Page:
Delivering on Latham

Delivering BTR Through Collaborative Procurement



Delivering on Latham

- Delivering BTR Through Collaborative Procurement

A successful BTR scheme is more than its asset or income value. As important as these business values are, they are not a complete value picture. To ensure revenue and value is optimised and sustainable what needs to be added is a strong value proposition for BTR customers. The characteristics of this offer will differentiate you from your competitors and also provide you with ‘tools’ to evolve your offer to meet changing customer needs. 

At GTH we use brand as a dynamic collaboration and communication model (partly inspired by Latham) that accurately captures all the inputs that need to be part of well thought through BTR offer. As a methodology ‘brand before building’ describes the important drivers, relationships and outcomes which underpin all design, development and operational decisions for a project. In this context the brand is an ‘interactive detailed briefing document’ that moves the proposition from a business to business dynamic, to a business to customer relationship. In doing so it goes well beyond the usual parameters of a traditional development brief to include current and future operational requirements, how technology will be deployed, the customer experience evolution, design flexibility and future proofing requirements, revenue and exit strategies, through to marketing and sales collateral.  It calls for a new approach to development, where the building is a derivative of the brand (and not the other way round) and it is created through curated collaboration between key stake holders from the onset.

Collaboration is not new, but it continually evolves. BTR is uniquely placed to oversee the next iteration of collaborative procurement and to harness its powerful outputs to make decisions that improve value and reduce risk.

What is collaborative procurement?

Sir Michael Latham, in his seminal1994 report ‘Constructing the Team’[1] set out 5 key principles for collaborative procurement as follows: -=

  1.  ‘A specific duty for all parties to deal fairly with each other, and with their subcontractors, specialists and suppliers, in an atmosphere of mutual cooperation’ [2]
  2.  ‘Clearly defined work stages, including milestones or other forms of activity schedule’ [3]
  3. ‘Integration of the work of designers and specialists’ [4]
  4. ‘A‘specific and formal partnering agreement’ that is ‘not limited to a particular project’ [5]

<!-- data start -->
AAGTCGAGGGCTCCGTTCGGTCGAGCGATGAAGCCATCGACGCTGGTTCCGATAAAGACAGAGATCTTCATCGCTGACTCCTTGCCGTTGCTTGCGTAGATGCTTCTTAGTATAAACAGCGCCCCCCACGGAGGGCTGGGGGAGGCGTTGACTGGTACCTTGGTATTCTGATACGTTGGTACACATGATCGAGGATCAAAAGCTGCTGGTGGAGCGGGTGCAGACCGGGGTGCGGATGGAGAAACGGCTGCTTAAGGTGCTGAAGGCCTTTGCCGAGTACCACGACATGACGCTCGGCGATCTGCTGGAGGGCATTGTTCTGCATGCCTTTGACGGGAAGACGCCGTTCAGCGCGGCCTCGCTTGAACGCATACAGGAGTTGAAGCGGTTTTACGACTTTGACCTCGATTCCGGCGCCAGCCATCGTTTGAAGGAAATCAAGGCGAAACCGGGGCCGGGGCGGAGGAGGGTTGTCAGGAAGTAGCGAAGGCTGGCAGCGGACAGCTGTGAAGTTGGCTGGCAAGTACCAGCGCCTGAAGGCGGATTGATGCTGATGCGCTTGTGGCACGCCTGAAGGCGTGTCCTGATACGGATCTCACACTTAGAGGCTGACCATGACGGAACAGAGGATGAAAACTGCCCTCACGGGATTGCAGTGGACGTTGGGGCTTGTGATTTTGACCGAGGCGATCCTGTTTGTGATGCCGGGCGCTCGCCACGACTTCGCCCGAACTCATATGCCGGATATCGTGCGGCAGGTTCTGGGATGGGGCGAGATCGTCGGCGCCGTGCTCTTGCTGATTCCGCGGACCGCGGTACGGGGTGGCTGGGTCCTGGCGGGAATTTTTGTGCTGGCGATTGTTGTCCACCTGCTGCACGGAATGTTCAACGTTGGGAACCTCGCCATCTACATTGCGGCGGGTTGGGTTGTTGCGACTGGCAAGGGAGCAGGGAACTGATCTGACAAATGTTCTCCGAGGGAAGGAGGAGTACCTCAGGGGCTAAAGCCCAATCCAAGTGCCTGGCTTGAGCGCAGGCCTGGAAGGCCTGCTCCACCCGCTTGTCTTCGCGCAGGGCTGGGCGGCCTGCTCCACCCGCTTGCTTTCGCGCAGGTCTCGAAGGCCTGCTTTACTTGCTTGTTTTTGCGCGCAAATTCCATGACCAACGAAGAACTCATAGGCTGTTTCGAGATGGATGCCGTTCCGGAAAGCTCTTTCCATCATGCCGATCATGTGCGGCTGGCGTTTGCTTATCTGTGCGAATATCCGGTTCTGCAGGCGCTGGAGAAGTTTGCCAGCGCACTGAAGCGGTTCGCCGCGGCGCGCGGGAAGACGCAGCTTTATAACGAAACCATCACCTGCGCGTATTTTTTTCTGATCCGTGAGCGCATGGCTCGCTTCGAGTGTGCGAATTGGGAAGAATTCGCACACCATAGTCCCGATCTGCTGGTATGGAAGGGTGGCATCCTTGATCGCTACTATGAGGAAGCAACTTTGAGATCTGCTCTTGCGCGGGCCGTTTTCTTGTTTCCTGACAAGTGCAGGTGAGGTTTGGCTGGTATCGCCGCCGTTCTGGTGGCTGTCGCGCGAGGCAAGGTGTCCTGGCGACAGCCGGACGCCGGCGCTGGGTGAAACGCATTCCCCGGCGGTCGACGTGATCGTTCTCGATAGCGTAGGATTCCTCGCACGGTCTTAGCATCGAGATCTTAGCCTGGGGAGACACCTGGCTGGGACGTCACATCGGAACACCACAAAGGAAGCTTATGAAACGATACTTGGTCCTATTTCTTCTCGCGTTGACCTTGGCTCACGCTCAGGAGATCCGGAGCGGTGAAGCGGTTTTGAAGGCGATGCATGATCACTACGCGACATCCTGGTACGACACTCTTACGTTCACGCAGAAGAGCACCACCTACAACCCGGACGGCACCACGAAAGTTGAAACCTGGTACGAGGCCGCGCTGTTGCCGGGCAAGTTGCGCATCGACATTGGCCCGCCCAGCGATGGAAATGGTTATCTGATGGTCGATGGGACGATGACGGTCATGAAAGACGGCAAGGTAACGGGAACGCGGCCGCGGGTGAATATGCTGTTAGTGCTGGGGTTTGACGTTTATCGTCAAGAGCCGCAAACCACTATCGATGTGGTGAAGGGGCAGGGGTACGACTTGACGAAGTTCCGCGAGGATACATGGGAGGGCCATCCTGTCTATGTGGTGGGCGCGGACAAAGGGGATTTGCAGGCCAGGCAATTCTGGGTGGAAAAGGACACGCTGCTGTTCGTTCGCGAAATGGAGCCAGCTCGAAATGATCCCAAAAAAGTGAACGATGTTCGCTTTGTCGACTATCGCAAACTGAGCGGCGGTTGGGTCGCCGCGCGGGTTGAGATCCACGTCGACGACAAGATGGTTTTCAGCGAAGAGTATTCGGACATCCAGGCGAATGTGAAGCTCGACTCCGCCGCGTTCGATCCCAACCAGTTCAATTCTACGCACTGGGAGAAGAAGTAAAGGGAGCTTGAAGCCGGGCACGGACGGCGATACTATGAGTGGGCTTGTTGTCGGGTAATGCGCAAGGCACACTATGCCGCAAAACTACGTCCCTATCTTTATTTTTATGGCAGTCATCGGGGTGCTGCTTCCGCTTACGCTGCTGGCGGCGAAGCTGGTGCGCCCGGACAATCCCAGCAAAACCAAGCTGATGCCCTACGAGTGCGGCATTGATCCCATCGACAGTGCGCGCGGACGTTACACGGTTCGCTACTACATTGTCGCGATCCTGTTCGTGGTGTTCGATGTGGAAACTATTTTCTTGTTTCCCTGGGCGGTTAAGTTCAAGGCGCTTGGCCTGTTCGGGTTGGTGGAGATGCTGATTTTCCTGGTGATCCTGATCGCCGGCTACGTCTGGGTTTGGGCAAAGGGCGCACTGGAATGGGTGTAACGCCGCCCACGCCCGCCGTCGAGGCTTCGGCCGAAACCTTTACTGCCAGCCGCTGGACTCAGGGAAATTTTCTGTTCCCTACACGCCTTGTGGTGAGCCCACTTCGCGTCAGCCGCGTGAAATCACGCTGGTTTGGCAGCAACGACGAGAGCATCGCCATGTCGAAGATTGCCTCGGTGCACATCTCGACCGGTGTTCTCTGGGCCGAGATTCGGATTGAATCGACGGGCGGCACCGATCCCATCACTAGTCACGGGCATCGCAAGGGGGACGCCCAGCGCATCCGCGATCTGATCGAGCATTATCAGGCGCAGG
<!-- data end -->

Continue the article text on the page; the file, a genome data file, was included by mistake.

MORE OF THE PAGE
5. ‘Partnering arrangements that ‘include mutually agreed and measurable targets for productivity improvements' [6]


How is collaborative procurement relevant to BTR projects?

By analysing the specific characteristics of a BTR project against the criteria above it is possible to deduce whether collaborative procurement could be of benefit as follows: -


What are the next steps for using collaborative procurement for BTR projects?

  1. The delivery phase a BTR development represents a comparatively small portion of the overall expenditure by the BTR developer on the scheme over the lifetime that it holds the asset; typically 30 years. It is therefore important that the design and construction teams work closely together to avoid short-sighted cost savings which may cause the BTR developer to incur increased operational or maintenance costs throughout the life of the asset. Moreover, there is a need for the design and construction teams to work closely with the BTR operator who will manage the development on a day-to-day basis to ensure that scheme is optimized for the efficient operation of the development. Collaborative procurement could help create obligations for the design, construction and operations teams to work together for the long-term benefit of the asset. TheBTR developer may also consider that they would not have realised all of their profit from the scheme by the end of the limitation period, typically 12 years after practical completion, of the designers’ and constructors’ appointments so a situation may arise where there is a defect detected in the scheme that affects profitability but the BTR developer has more limited options for recourse. Consequently, it is important that all members of the delivery team work together collaboratively in the BTR developer’s interest to avoid issues occurring.